'Furnishing Utopia': the enduring influence of the Shakers on modern design
The aesthetics of the Shakers – a religious community that came to the United States around 1774, the philosophies of which were centred on principles of simplicity, utility and honesty – are often regarded as establishing the first tenets of American design. With Shaker communities largely self-sufficient, and alive and well right up until the 1950s, their handcrafted furniture and minimalist designs have inspired designers and furniture makers around the world.
This week, a group of young designers will stage a showcase of reinterpreted Shaker designs at Sight Unseen Offsite, a curated platform for exciting and emerging design work, in New York City. The group, comprised of 11 international designers, visited the Hancock Shaker Village in Massachusetts and the Mount Lebanon Shaker Museum in upstate New York for a week-long workshop, handling Shaker artifacts and exploring the community’s philosophies and inner workings to produce a new collection of Shaker-inspired furniture.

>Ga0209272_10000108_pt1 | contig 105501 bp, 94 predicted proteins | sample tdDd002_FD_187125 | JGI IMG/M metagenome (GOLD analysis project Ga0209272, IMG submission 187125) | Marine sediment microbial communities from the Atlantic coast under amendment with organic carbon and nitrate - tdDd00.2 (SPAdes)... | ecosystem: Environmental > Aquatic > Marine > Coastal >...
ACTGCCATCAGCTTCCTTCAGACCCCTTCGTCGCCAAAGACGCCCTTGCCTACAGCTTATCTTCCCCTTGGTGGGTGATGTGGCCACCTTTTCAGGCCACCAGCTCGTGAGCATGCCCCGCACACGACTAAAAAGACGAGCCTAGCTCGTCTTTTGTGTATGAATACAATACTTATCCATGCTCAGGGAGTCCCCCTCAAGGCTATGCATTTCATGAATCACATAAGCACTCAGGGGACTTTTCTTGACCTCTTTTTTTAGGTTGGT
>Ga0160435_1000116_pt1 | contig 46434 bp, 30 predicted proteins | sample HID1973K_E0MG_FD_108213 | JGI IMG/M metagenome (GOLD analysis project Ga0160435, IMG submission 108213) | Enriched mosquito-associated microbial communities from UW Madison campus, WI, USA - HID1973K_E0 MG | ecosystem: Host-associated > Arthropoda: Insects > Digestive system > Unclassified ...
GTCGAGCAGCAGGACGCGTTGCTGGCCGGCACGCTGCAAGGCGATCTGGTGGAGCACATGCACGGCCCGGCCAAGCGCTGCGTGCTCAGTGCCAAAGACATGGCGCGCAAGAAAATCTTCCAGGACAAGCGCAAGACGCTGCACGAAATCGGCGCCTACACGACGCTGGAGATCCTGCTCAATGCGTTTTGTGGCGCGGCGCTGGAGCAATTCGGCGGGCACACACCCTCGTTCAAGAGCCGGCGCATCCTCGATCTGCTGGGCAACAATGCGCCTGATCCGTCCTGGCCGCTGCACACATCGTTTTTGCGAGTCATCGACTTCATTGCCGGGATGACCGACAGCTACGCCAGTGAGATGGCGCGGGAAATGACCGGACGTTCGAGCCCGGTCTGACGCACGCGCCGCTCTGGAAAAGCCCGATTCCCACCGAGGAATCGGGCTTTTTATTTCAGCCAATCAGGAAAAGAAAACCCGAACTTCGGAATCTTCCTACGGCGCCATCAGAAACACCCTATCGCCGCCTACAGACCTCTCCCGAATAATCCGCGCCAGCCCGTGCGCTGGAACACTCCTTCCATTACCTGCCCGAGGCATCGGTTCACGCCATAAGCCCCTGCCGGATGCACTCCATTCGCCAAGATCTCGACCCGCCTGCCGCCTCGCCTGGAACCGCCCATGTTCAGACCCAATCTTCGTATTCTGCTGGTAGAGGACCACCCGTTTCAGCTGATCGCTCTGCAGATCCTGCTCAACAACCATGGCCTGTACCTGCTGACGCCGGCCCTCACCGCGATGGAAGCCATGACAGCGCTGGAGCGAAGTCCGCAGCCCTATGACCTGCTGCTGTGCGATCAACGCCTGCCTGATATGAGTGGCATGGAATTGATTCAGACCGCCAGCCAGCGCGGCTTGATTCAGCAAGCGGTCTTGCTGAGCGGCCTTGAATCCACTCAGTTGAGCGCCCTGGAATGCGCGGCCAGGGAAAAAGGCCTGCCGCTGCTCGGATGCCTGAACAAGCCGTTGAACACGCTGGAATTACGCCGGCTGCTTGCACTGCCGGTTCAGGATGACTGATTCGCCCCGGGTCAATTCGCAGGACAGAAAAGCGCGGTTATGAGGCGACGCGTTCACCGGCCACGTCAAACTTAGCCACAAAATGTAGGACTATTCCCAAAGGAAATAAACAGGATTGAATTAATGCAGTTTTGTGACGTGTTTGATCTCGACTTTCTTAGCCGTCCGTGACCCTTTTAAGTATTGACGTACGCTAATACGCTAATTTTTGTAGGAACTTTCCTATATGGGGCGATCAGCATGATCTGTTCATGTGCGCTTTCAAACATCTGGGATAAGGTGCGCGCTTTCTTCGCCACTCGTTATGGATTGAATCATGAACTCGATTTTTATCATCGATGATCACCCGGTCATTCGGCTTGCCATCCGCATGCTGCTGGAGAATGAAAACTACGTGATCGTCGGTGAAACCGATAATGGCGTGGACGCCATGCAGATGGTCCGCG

Each object in ‘Furnishing Utopia’ highlights the influence of Shaker style on contemporary design. From benches and rocking chairs that riff on traditional Shaker style to bent wood baskets and storage boxes by Studio Gorm, an elegant secretaire by Ladies & Gentlemen Studio and a pair of austere candlesticks by Jonah Takagi, the inspiring collection will shed new light on the enduring appeal of Shaker style. The exhibition will be presented as a series of vignettes that evoke the unadorned simplicity of Shaker community life. A catalogue of the products, photographed by Charlie Schuck at the Hancock Shaker Village, will also be on offer.